So you're saying that there's a significant difference between Palestinian control over Gaza and the West Bank territories ? Makes sense. We could mark them with different colors and label accordingly. WarKosign 17:26, 16 July 2015 (UTC)
A bit more complex. The intention is to make a map of the state of Palestine which however is not recognized by the occupying power, which uses interchangeably the name Palestinian Authority, which which has no security or territorial control over Hamas-ruled Gaza, and which lost the 2006 legislative elections, and is ruled by a President whose term has expired for some years (his declaration postdates the expiry of his mandate), whose control over what tidbits of the West Bank fall under his technical civil and military jurisdiction is not sovereign, and whose legl dimension for A is defined variously as 2%(Oslo 2) Sharm el Sheikh 2 (24) or (OCHA) 18%. A map cannot include even Area B, since it has mixed control. If you include in the map Gaza, which the State of Palestine/PNA doesn't control or exercise even limited sovereignty over, then logically one could claim that the whole of the West Bank should be incorporated per international law, since the Palestinian state/PNA equally claims as its rightful title, as heir to the territory defined as 'occupied' by a belligerent power. Israel in this scheme is on a par with Hamas: both govern land the 'State of Palestine/PNA' claim as their own.Nishidani (talk) 10:08, 17 July 2015 (UTC)
How many different types of area (by current control) do you see within the lands claimed by State of Palestine ? We already established that the state doesn't have full physical existence on any land, so there can be no regular location map. Instead the map in the infobox shows the area claimed by the state. In my opinion it is more useful/informative to also show on that map areas where some level of control has been achieved. While the model that I was proposing (single color for any area where Palestinians administers their civilians in some form) is simplistic, I think it's better than not showing this information. 16:55, 17 July 2015 (UTC)
@WarKosign: (Question) I won't comment on whether or not this map should be included as of yet since I can't quite keep up with the discussion, but would the map scheme you are proposing be somewhat similar to that on Iraqi Kurdistan? I'm not supporting or opposing, but only asking so that I can establish a clear understanding of your proposal. Elspamo4 (talk) 17:15, 17 July 2015 (UTC)
@Elspamo4: I don't know if the geopolitical situation is anything alike, but the map looks like what I meant - areas in different shades indicating different types/levels of control or aspiration.WarKosign 10:22, 6 August 2015 (UTC)

Here Greyshark09. It was discussed whether the West Bank is "disputed territory", and whether undisputed occupied territory should be indicated. No consensus to change current map. Rob984 (talk) 12:51, 4 October 2015 (UTC)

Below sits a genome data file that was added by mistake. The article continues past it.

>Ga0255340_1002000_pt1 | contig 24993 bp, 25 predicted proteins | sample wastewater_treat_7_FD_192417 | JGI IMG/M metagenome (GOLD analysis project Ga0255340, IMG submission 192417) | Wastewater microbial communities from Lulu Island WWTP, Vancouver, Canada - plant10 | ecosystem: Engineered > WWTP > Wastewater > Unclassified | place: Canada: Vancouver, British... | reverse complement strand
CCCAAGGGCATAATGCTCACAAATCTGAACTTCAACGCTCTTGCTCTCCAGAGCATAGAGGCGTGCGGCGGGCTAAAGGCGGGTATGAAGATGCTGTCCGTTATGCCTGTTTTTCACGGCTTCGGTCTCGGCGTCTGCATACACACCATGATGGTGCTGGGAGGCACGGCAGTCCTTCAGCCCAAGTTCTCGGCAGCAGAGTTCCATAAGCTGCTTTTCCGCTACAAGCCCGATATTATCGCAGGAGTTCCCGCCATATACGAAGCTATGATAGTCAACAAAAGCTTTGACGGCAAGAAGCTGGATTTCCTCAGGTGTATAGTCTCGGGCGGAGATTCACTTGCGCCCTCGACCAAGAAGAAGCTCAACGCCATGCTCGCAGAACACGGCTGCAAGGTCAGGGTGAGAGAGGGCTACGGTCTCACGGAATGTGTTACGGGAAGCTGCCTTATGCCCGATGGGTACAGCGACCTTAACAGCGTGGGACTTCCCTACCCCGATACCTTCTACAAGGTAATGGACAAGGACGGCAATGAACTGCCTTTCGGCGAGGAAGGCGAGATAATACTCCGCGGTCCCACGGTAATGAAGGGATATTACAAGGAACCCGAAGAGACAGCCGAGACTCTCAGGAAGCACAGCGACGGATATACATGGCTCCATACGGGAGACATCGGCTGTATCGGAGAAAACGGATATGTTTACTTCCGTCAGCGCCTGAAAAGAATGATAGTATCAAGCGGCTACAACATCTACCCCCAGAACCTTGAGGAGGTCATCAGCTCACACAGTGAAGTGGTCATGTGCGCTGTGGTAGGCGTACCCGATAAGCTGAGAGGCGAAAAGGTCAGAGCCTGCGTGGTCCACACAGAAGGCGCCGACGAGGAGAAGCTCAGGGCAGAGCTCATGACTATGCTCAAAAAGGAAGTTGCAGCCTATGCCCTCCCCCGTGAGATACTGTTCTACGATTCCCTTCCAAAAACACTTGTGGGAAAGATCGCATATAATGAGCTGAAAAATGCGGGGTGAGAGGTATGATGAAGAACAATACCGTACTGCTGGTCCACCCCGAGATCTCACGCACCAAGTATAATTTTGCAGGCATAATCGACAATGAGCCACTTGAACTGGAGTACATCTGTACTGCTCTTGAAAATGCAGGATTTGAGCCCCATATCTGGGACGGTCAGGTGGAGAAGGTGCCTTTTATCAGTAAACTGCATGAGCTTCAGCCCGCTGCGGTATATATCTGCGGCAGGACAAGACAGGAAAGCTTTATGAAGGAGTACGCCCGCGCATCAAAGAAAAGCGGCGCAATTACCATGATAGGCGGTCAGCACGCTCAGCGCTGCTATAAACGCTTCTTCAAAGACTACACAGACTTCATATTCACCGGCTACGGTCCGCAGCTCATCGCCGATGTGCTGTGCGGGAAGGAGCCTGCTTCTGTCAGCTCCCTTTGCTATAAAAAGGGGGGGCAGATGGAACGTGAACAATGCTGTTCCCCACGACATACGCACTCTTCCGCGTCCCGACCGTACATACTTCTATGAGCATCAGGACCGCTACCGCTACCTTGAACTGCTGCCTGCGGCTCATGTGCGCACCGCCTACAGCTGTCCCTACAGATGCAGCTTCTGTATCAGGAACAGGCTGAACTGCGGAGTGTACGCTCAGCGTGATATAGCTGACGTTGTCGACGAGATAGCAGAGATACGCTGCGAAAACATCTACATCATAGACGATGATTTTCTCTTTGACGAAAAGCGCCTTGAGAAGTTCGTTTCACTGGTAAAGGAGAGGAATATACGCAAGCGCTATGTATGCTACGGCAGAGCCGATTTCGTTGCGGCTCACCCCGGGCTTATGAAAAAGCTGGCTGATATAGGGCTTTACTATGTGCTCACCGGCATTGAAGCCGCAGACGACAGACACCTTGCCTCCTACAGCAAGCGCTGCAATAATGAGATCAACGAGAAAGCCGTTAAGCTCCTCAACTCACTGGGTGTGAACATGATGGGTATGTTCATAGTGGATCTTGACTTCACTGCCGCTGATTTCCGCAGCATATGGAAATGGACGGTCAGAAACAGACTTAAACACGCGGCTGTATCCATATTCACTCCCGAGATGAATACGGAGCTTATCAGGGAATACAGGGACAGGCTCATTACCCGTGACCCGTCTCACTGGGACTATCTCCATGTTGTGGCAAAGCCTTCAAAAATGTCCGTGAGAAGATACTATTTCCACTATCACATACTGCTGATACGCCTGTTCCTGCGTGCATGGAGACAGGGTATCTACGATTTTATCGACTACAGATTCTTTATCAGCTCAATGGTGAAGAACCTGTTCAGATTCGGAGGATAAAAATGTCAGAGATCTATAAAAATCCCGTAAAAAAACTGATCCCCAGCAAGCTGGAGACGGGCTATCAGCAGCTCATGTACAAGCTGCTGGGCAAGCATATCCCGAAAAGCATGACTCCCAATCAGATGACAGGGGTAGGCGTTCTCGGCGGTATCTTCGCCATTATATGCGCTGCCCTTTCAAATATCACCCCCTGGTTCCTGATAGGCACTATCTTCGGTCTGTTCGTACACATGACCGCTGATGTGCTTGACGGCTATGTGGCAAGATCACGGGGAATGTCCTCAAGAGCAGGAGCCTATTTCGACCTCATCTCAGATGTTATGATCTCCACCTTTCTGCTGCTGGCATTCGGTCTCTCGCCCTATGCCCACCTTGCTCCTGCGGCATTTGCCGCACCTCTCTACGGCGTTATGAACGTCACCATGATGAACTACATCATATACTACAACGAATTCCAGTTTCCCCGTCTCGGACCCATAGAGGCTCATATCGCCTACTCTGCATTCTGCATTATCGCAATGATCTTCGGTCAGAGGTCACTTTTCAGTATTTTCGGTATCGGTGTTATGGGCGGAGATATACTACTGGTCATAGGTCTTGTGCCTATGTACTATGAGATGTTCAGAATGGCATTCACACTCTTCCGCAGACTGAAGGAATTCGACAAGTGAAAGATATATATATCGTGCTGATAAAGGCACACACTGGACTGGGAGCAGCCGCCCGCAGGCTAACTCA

Requested move 5 August 2015[edit]

The following is a closed discussion of a requested move. Please do not modify it. Subsequent comments should be made in a new section on the talk page. Editors desiring to contest the closing decision should consider a move review. No further edits should be made to this section.

The result of the move request was: not moved. There is a rough consensus against moving the articles. Regardless, even if the result had been no consensus we still would have stuck with the status quo. However, there did seem to be a reasonable level of support for having a dab page at the base location, so there should be no prejudice against a new RM discussing the merits of moving Palestine (disambiguation)Palestine and Palestine to Palestine (region) (or some variant). If anyone does propose this, please make sure it's a correctly formatted multi-move RM. Also I know some people might be irked that I've just procedurally closed an RM arguably about this at Talk:Palestine, but frankly you should have waited until this one had closed – don't reopen that one either. Jenks24 (talk) 16:39, 19 August 2015 (UTC)

WP:PRIMARYTOPIC and WP:COMMONNAME. Since it has been recognized by the United Nations and two thirds of the world's sovereign states, most references to the word "Palestine" refers to the sovereign state. The demonym "Palestinian people" refers to citizens of this state. The current region of Palestine is now "Israel" so the names should reflect the reality. Shhhhwwww!! (talk) 16:17, 5 August 2015 (UTC)

  • Support per nom. In modern usage, "Palestine (state)" is not less notable than Palestine (region). The WP:PRIMARYTOPIC for the title "Palestine" is not the ancient cultural region especially in modern contemporary sources. Khestwol (talk) 17:17, 5 August 2015 (UTC)
    • Also, if this article is not moved to "Palestine", then I agree with the below suggestion by Oncenawhile. Make the base title "Palestine" the location of the disambiguation page. Khestwol (talk) 15:37, 10 August 2015 (UTC)
  • Support. The current titles are WP:ASTONISHing. sovereign°sentinel (contribs) 03:47, 6 August 2015 (UTC)
  • Comment A few factual corrections to the nomination:
  • Palestinian people refers to the people defining themselves as Palestinians wherever they are in the world, and only about a third of them live in the West Bank and Gaza, probably not all of them are citizens of the state. There are significant populations in Jordan, Israel and in many other countries all over the world.
  • UN and international recognition of the state does nothing to establish whether it is WP:PRIMARYTOPIC, what matter is - what would an average person expect to find under "Palestine" when looking it up in an encyclopedia. A google (or google books) search for "Palestine" gives results referring both to the historical region and the current state-to-be, it is hard to tell which is more prominent.